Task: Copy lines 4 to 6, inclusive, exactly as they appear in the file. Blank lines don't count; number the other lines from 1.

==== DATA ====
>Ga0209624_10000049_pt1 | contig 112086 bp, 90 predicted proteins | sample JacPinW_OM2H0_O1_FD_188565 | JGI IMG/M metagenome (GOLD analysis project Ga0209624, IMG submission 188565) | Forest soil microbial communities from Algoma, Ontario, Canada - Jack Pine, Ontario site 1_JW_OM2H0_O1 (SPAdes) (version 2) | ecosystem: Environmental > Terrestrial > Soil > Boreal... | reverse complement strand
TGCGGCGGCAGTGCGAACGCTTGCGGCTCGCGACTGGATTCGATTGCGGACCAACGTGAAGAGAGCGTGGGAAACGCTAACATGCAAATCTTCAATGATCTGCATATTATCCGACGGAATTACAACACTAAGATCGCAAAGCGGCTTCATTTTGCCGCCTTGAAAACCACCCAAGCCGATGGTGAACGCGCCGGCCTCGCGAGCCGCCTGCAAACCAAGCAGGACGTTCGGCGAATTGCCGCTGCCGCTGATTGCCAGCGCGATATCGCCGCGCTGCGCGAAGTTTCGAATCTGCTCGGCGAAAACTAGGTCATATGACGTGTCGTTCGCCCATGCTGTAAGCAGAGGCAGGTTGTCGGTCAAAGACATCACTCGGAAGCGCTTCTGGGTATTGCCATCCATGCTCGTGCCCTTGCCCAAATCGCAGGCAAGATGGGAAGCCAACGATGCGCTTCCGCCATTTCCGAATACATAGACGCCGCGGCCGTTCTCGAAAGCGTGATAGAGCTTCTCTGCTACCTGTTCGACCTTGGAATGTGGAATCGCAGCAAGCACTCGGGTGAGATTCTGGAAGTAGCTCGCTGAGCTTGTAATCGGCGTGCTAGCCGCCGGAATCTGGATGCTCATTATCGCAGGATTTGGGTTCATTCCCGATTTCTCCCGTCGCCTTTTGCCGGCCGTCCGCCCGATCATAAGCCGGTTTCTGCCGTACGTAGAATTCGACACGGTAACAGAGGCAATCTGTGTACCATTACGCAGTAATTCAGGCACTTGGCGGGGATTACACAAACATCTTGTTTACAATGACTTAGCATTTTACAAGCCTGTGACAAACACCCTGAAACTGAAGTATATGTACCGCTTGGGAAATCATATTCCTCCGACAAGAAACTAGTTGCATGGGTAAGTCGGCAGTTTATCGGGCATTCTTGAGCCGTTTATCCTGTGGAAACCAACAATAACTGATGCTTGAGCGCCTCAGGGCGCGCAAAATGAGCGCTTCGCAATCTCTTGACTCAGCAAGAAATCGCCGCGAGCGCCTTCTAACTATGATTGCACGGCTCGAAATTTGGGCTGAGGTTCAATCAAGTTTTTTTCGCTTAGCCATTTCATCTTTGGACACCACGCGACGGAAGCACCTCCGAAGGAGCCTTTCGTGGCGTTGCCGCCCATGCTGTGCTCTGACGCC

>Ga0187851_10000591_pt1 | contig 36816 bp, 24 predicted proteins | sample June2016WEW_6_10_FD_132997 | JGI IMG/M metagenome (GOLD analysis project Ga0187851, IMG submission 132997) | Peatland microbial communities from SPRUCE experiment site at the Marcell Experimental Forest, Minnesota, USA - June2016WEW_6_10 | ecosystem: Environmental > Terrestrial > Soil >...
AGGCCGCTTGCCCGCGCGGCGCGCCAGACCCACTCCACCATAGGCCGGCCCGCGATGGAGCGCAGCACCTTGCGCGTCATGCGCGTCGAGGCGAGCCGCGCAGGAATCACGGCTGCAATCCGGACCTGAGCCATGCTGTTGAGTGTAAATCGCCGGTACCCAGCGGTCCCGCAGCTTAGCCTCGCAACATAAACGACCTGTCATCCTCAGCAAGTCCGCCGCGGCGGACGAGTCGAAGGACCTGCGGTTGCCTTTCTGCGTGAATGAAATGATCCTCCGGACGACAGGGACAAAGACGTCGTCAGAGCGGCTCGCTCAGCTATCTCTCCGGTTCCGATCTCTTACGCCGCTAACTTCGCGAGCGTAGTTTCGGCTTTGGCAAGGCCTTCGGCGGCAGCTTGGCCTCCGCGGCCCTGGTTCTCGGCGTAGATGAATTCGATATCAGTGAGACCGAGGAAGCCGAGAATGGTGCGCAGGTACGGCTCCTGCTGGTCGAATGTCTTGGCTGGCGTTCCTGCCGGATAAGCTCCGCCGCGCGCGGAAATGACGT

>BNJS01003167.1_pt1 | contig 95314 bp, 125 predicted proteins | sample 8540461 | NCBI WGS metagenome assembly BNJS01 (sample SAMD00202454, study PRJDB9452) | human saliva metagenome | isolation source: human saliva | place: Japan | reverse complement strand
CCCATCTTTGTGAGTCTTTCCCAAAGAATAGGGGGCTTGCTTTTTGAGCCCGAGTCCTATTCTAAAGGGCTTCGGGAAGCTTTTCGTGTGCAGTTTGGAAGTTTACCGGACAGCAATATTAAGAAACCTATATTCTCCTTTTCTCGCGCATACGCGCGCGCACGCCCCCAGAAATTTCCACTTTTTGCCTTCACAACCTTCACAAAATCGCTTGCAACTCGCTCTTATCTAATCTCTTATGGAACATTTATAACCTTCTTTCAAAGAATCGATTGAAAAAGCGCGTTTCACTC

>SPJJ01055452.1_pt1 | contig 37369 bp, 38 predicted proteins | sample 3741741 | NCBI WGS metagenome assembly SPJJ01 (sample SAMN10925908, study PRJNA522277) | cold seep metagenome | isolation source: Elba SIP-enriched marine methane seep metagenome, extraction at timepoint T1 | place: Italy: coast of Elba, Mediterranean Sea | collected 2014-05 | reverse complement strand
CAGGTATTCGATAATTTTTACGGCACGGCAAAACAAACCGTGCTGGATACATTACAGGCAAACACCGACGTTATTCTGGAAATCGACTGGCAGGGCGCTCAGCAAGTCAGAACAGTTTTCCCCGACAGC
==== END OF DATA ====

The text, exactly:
AGGCCGCTTGCCCGCGCGGCGCGCCAGACCCACTCCACCATAGGCCGGCCCGCGATGGAGCGCAGCACCTTGCGCGTCATGCGCGTCGAGGCGAGCCGCGCAGGAATCACGGCTGCAATCCGGACCTGAGCCATGCTGTTGAGTGTAAATCGCCGGTACCCAGCGGTCCCGCAGCTTAGCCTCGCAACATAAACGACCTGTCATCCTCAGCAAGTCCGCCGCGGCGGACGAGTCGAAGGACCTGCGGTTGCCTTTCTGCGTGAATGAAATGATCCTCCGGACGACAGGGACAAAGACGTCGTCAGAGCGGCTCGCTCAGCTATCTCTCCGGTTCCGATCTCTTACGCCGCTAACTTCGCGAGCGTAGTTTCGGCTTTGGCAAGGCCTTCGGCGGCAGCTTGGCCTCCGCGGCCCTGGTTCTCGGCGTAGATGAATTCGATATCAGTGAGACCGAGGAAGCCGAGAATGGTGCGCAGGTACGGCTCCTGCTGGTCGAATGTCTTGGCTGGCGTTCCTGCCGGATAAGCTCCGCCGCGCGCGGAAATGACGT

>BNJS01003167.1_pt1 | contig 95314 bp, 125 predicted proteins | sample 8540461 | NCBI WGS metagenome assembly BNJS01 (sample SAMD00202454, study PRJDB9452) | human saliva metagenome | isolation source: human saliva | place: Japan | reverse complement strand
CCCATCTTTGTGAGTCTTTCCCAAAGAATAGGGGGCTTGCTTTTTGAGCCCGAGTCCTATTCTAAAGGGCTTCGGGAAGCTTTTCGTGTGCAGTTTGGAAGTTTACCGGACAGCAATATTAAGAAACCTATATTCTCCTTTTCTCGCGCATACGCGCGCGCACGCCCCCAGAAATTTCCACTTTTTGCCTTCACAACCTTCACAAAATCGCTTGCAACTCGCTCTTATCTAATCTCTTATGGAACATTTATAACCTTCTTTCAAAGAATCGATTGAAAAAGCGCGTTTCACTC